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Building an Advisor Compensation Plan for the Future

Morgan Stanley’s encouragement of its financial advisors to use the wirehouse’s digital tools is just one of the many ways advisor compensation is changing.

By Jeff Marsden

There has been a shift in the market in the past few years in how the industry is approaching financial advisor compensation. Wealth management firms are adjusting their approach and they’re getting more aggressive in how they do it. They are driven by a need to respond to evolving advisor demographics, shifting customer demands, an increasingly aggressive regulatory landscape and an absolute requirement to drive stronger operational performance on a long-run basis.

Firms—big and small—are putting more thought and care into the design of their programs. You can spot it in the industry news headlines; you can hear it discussed among advisors at industry conferences; and by looking back over 2 to 3 years of actual compensation programs, you can observe the evolution. The firms that are seeing the most success work hard to align their compensation investments with their business strategy and do it in a fashion that will work for the long run. And by doing this they shift incentive compensation from a blunt instrument to a critical business tool.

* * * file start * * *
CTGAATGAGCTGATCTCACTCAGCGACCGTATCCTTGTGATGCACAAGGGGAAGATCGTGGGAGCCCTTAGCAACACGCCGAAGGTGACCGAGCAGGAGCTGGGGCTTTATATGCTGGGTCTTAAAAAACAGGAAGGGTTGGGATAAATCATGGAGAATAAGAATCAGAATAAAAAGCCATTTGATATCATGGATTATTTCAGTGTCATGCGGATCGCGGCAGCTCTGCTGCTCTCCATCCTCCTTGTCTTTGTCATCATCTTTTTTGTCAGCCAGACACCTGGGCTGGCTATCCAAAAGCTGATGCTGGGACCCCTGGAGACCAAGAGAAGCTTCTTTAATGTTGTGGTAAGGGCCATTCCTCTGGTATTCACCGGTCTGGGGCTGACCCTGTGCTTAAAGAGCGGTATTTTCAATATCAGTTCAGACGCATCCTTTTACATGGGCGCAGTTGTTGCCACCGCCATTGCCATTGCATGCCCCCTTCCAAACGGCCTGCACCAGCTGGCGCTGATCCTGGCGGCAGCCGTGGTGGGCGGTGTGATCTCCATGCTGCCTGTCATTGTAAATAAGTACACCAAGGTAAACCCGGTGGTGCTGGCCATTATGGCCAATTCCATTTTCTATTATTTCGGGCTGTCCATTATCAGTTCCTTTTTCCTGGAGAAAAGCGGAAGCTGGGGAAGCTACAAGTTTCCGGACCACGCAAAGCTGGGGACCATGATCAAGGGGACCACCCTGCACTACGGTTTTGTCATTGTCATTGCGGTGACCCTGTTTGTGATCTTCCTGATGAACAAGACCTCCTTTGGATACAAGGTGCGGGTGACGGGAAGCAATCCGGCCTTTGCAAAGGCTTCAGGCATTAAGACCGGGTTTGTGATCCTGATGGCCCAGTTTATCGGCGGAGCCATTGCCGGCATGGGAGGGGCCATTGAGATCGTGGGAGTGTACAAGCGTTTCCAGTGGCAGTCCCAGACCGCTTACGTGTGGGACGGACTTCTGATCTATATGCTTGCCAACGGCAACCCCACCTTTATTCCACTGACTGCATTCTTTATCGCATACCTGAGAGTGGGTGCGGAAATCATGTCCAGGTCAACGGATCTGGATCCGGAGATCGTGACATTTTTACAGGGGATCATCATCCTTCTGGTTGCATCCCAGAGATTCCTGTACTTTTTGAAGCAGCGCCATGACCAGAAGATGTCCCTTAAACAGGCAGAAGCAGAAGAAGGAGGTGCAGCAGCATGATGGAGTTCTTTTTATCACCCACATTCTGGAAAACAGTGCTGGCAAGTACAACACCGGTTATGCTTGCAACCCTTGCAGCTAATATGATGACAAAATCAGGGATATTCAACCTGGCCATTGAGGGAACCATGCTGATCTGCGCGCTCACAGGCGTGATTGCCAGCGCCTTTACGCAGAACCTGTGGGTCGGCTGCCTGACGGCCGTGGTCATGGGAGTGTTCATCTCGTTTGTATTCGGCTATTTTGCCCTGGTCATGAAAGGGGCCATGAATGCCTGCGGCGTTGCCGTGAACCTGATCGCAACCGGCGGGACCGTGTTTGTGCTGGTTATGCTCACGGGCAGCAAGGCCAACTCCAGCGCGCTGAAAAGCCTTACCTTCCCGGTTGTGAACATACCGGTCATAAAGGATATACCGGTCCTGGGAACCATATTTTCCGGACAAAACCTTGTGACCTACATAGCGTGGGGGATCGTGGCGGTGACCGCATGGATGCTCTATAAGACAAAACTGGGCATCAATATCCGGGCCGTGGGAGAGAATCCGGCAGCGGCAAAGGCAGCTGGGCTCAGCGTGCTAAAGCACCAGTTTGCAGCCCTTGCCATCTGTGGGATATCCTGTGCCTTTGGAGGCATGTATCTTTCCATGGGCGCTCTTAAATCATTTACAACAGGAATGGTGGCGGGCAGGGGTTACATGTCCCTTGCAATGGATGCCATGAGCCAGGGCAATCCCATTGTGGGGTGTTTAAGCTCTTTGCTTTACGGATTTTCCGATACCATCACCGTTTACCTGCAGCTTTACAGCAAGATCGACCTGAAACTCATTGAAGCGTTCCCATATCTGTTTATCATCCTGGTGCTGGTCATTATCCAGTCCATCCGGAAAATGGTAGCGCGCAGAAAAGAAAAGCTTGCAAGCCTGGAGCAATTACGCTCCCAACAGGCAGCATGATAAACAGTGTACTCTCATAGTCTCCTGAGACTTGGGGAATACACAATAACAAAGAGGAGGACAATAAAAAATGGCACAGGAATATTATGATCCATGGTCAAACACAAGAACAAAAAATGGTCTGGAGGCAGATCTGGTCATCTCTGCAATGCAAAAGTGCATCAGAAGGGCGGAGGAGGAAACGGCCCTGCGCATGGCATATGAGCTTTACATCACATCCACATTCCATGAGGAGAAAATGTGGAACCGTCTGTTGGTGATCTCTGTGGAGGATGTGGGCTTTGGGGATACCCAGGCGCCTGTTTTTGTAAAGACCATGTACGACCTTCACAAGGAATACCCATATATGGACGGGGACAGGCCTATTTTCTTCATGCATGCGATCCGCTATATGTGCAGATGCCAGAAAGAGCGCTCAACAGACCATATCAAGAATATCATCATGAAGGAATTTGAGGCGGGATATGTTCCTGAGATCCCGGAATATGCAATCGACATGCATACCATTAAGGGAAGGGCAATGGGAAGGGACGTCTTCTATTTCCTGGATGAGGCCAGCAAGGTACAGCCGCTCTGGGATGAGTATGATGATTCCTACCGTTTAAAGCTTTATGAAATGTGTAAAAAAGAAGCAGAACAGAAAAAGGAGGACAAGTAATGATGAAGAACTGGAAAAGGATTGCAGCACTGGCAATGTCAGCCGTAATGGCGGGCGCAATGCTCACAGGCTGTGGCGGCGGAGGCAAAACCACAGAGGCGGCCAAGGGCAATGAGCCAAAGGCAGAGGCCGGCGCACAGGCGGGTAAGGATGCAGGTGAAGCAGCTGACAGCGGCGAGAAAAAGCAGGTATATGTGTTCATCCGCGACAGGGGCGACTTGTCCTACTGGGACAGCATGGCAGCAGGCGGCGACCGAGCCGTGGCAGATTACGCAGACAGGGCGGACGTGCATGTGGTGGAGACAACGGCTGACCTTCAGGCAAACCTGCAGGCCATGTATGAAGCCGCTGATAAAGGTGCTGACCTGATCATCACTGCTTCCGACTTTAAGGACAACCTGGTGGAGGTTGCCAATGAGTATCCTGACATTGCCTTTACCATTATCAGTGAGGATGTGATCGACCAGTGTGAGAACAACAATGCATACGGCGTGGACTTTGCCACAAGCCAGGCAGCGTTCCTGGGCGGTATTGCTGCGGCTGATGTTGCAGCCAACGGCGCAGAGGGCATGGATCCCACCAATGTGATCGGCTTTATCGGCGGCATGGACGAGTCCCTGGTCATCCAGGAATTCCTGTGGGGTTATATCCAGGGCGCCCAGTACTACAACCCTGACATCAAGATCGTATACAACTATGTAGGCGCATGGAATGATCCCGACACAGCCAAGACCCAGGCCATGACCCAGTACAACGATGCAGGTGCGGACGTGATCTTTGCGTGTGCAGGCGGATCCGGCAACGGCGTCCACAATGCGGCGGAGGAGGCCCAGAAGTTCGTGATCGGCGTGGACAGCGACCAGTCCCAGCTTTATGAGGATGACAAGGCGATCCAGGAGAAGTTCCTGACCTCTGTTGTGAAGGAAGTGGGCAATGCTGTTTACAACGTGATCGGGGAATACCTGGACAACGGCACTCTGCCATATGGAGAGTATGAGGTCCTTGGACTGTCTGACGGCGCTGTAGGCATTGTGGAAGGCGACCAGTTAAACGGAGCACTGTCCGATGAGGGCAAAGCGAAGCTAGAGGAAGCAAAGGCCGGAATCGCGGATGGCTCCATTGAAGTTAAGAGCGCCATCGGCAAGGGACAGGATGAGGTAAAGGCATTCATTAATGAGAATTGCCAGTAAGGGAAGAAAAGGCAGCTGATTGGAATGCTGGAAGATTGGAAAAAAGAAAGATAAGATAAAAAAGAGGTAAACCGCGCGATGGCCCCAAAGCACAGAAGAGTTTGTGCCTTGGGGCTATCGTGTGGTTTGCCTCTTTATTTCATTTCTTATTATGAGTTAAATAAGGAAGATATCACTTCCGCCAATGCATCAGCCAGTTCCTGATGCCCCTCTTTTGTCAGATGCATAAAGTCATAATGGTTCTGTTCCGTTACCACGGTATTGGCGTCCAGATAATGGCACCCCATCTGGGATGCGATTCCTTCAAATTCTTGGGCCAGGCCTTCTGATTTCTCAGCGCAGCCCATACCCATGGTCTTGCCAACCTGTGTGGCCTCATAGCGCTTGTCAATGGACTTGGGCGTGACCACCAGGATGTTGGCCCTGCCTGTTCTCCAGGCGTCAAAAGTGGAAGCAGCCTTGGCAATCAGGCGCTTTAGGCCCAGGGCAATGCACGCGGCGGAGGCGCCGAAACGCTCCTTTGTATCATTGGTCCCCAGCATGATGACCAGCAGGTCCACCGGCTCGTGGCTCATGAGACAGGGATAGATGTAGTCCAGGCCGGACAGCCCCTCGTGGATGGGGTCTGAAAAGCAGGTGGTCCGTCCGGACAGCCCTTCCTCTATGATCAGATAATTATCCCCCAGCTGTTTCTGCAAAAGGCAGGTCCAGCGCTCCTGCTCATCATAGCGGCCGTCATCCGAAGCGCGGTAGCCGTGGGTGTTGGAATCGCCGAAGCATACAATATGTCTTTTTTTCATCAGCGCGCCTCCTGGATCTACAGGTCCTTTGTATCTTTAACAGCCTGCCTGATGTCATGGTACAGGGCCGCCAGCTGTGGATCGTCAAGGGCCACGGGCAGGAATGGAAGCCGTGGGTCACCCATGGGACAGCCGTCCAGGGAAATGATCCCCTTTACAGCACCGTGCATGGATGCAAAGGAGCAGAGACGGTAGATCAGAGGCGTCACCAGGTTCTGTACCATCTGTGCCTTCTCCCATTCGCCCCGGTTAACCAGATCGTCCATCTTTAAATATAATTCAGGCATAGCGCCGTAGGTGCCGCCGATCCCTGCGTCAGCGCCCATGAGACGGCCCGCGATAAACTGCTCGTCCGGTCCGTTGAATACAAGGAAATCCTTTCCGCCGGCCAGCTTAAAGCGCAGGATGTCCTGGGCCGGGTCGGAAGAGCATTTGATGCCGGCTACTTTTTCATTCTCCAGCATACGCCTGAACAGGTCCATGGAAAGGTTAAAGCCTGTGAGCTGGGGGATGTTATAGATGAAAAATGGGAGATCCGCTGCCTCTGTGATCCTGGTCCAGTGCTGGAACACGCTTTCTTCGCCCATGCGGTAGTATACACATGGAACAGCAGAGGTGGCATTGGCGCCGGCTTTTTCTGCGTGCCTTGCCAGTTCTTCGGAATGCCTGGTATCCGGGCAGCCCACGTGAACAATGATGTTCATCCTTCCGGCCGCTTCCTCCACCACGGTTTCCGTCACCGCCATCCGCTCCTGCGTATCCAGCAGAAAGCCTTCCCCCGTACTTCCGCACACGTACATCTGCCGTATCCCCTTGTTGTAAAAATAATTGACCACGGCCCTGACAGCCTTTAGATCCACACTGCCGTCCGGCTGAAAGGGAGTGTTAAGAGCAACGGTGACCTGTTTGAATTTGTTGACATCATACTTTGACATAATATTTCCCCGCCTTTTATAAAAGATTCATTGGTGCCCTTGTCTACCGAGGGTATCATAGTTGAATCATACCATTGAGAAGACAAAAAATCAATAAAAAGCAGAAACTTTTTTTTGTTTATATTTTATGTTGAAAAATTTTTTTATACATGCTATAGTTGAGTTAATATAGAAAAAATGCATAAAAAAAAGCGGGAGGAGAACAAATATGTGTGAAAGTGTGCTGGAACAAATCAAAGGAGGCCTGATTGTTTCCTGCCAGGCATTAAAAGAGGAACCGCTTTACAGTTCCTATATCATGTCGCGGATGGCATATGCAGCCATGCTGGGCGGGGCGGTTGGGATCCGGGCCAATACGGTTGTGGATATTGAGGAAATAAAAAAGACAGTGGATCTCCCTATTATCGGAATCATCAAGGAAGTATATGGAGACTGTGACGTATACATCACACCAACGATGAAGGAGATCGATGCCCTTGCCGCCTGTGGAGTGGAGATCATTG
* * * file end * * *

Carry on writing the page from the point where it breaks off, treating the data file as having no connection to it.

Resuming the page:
To accomplish the future-proofing and longevity of their successful incentive compensation plans, firms often employ these four attributes.

1. Reward Advisor Alpha and Its Building Blocks

Advisor Alpha—the value created by advisors for their clients—is fundamental to long-term success as a financial advisor. With the shifting customer perspective on advisor value and the emergence of digital tools that can provide leverage to advisors in lower value-added services, firms are keen to support and reinforce the refocus on high value-added, more holistic services by advisors. This can mean rewards for broader revenue streams, incentives for the provision of wealth planning, and the introduction of specialists to the customer. At the core of Advisor Alpha is advisor quality, and this is now getting attention. Consideration of expertise levels and skills development are now attracting discussion. A reward structure that encourages increasing the value of the advice asset just simply makes sense.

2. Ensure the Design Enables Encouraging and Supporting Change

We have recently seen firms align material financial rewards to the adoption of specific new technologies. Good example of this is the encouragement of its financial advisors by Morgan Stanley to utilize the digital wealth tools recently added to the Morgan Stanley platform. Success in the future requires establishing the right foundation today. Using the compensation program to make change in the current period to benefit the long run is a smart investment. Treating new technologies that support change as a line item often does nothing for its adoption rate inside of an organization, and, therefore, the companies that have the most lasting success with new tools are the ones that understand what to actually integrate and adopt change into the organization as a whole.